TALLADEGA, Ala. — The race was there to win. All Bobby Hamilton needed was a little push.

"I couldn't believe it," Hamilton said Sunday after shooting out of a massive pack two laps from the end to win the caution-free Talladega 500. "I was running maybe fifth or sixth on the outside and I could hold on by myself. To win it, though, I needed some help."

It came in the form of Andy Petree Racing teammate Joe Nemechek, who suddenly popped up behind Hamilton's No. 55 Chevrolet and gave him a big push past Tony Stewart.

Just like last October's race at Talladega Superspeedway and the disastrous Daytona 500 in February — which included a terrifying 19-car crash and another accident in which NASCAR superstar Dale Earnhardt was killed — this race featured nearly constant two- and three-wide racing by most of the 43-car field.

Nobody was able to dominate, although Sterling Marlin, Dale Earnhardt Jr., and Stewart did take turns leading the race for extended periods.

In the end, though, it was Hamilton at the front of a long line of cars on the high side of the 2.66-mile oval, that chased down Stewart's Pontiac two laps from the end of the 188-lap event.

"I got lucky that Joe was behind me," said Hamilton, whose last victory came in Martinsville, Va., in April 1998. "I'm not sure we could have won the race without him back there."

It was the first NASCAR race without a caution period in nearly two years and the third-fastest 500-mile race in NASCAR history.

Stewart, who had led from lap 162, appeared solidly in control until Hamilton suddenly appeared in his mirrors. Stewart, still trying for his first win of the year after leading the series with six last season, tried to block Hamilton, but the challenger was able to slip past as the leaders went into the first turn of lap 187.

"I kept watching the mirror down the backstretch (on lap 186)," Stewart said. "Hamilton getting bigger and bigger. I knew he wasn't going to go away."

Hamilton and Stewart battled to the end, with the winner crossing the finish line 0.163 seconds — about two car-lengths — in front. A five-wide pack of more than 20 cars followed the two leaders, with rookie Kurt Busch hanging on to third, followed by Mark Martin and Bobby Labonte.

It took NASCAR about 30 minutes, using video and the computer scoring to sort out the finishing order behind fifth place.

Nemechek was eventually scored in sixth, followed by Johnny Benson, Earnhardt Jr., late-place starter Mike Wallace and Jeff Burton. Marlin, who led four times for a race-high 51 laps, was shuffled all the way back to 23rd.

Hamilton, who earned his fourth career win and gave Andy Petree his first victory as a car owner, said, "I got pretty emotional in the race car. I was so tired I couldn't even bring up any tears. And I thought if I started crying, I wouldn't be able to stand up when I got out of the car. But I could hardly stand up anyway."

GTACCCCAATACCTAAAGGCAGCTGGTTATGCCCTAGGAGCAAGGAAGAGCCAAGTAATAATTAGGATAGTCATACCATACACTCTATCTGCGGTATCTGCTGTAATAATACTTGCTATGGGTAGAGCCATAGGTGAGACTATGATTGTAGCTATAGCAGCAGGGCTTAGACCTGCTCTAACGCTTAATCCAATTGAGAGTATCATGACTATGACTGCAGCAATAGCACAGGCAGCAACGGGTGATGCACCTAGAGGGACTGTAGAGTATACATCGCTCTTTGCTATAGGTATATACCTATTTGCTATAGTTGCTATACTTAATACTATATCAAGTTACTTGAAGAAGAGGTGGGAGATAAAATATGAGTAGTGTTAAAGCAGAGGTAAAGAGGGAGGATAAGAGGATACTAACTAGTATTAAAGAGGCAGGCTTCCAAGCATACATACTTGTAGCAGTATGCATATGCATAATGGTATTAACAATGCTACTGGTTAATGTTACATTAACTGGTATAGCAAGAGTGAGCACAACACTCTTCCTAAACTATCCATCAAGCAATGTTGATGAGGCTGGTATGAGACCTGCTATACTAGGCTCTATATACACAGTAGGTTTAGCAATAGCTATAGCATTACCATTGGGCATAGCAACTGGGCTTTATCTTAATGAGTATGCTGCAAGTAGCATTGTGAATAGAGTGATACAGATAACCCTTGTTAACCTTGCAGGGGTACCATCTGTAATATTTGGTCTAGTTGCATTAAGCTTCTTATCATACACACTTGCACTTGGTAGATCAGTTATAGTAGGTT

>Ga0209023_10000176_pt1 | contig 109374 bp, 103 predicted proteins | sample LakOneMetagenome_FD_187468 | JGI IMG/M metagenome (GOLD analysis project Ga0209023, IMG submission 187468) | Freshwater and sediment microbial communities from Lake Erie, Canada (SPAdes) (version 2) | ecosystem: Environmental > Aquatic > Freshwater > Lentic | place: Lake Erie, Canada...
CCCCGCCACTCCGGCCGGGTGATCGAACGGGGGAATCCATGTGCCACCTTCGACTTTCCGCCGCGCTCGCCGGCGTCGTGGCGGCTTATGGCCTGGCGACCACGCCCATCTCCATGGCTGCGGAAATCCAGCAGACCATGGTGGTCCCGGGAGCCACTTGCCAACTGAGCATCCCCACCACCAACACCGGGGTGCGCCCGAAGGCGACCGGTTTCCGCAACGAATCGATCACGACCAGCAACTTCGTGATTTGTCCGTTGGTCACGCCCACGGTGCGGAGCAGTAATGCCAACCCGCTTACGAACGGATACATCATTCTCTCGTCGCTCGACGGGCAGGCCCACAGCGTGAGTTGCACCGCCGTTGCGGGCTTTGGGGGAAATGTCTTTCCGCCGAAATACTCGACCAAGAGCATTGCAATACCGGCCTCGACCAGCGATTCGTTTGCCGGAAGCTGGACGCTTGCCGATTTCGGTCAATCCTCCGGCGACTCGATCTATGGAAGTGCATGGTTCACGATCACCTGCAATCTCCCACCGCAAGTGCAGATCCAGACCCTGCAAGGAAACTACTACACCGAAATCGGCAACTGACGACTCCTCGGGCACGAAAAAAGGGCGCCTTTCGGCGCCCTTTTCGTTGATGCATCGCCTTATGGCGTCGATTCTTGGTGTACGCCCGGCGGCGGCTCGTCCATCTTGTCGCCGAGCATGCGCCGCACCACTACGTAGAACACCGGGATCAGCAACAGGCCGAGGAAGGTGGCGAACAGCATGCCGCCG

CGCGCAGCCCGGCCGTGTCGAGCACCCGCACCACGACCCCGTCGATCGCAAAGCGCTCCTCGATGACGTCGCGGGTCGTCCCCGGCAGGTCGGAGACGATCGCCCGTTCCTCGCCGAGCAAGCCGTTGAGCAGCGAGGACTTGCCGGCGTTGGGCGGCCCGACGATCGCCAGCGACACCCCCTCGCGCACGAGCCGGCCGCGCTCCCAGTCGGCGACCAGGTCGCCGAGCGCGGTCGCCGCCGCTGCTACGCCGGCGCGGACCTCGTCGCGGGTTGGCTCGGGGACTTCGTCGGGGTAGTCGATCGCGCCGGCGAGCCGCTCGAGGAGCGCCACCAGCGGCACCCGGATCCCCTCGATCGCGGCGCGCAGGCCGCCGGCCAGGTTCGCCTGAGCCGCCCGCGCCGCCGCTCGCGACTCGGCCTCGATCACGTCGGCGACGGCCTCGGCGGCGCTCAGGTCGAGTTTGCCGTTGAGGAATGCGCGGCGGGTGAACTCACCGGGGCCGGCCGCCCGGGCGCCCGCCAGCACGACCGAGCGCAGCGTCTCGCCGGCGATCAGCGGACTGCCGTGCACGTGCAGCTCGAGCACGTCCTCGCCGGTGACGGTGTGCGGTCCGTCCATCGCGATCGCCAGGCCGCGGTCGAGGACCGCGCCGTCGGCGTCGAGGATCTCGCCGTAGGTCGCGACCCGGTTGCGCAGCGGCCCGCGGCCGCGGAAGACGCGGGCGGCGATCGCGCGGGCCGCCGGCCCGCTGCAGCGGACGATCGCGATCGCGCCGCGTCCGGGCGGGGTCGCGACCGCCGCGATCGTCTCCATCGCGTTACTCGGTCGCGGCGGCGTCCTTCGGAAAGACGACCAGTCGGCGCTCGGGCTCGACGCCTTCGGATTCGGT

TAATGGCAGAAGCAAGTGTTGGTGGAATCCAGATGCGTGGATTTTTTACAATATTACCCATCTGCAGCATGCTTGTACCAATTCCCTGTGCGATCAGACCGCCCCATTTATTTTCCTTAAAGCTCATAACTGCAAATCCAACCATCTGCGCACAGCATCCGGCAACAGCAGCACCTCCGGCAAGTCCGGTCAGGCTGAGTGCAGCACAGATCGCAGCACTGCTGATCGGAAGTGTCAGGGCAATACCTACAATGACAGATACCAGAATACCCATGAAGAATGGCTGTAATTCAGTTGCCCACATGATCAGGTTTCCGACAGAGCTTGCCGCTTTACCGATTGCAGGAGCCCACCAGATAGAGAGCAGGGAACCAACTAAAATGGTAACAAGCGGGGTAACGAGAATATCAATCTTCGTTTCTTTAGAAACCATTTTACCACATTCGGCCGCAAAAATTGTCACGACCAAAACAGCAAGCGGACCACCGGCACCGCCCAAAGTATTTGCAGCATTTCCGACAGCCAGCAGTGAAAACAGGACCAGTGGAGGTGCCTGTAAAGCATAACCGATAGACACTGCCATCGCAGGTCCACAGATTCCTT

Petree, who won races here as a crew chief for Earnhardt Sr., Phil Parsons and Harry Gant, said, "I'm in a dream world. This is unbelievable."

Although the only wreck here last October — the first race in which new aerodynamic rules were imposed by NASCAR that allowed closer racing and more passing — came after the checkered flag, this one was less wild, although not much less spectacular.

The 37 lead changes didn't approach the 49 in that fall Talladega race or at Daytona in February, but the 26 different drivers that led matched the modern Winston Cup record set here in 1986.

"I was afraid we'd wait until the end and wreck. The drivers just deserve a gold medal," Martin said. "Everybody took care of everybody else. The job they did was incredible."

Hamilton praised NASCAR president Mike Helton and fellow driver Michael Waltrip, the Daytona winner, who both spoke a the prerace drivers' meeting and cautioned the competitors to take care of each other.

"We don't have to run over each other on the third lap," Hamilton said. "It got pretty hairy with about three laps to go, but that's OK because that's crunch time. We dodged a bullet out there and proved we could do it."

It was the first Winston Cup race without a caution flag since Dale Jarrett, the current series leader, won in June 1999 at Michigan International Speedway. There also was a caution-free race in Talladega in the spring of 1997.

"It just felt like 188 laps went faster than a quarter goes in Las Vegas," Busch said. "It feels great to have a safe race like that."

With NASCAR requiring carburetor restrictor plates in Talladega to keep the cars under 200 mph, Stacy Compton's pole qualifying speed of 184.861 mph was the slowest in the 32-year history of this track.

But, with the green flag waving from start to finish, Hamilton's average speed trailed only the 188.354 by Martin in the 1997 caution-free event and the 186.288 by Bill Elliott in an unrestricted race in the spring of 1985.

Jarrett, who had won three of the previous four races this season, finished 18th on Sunday. Jeff Gordon, the defending race winner, led several times but wound up 27th and now trails Jarrett by 145 points after nine of 36 races.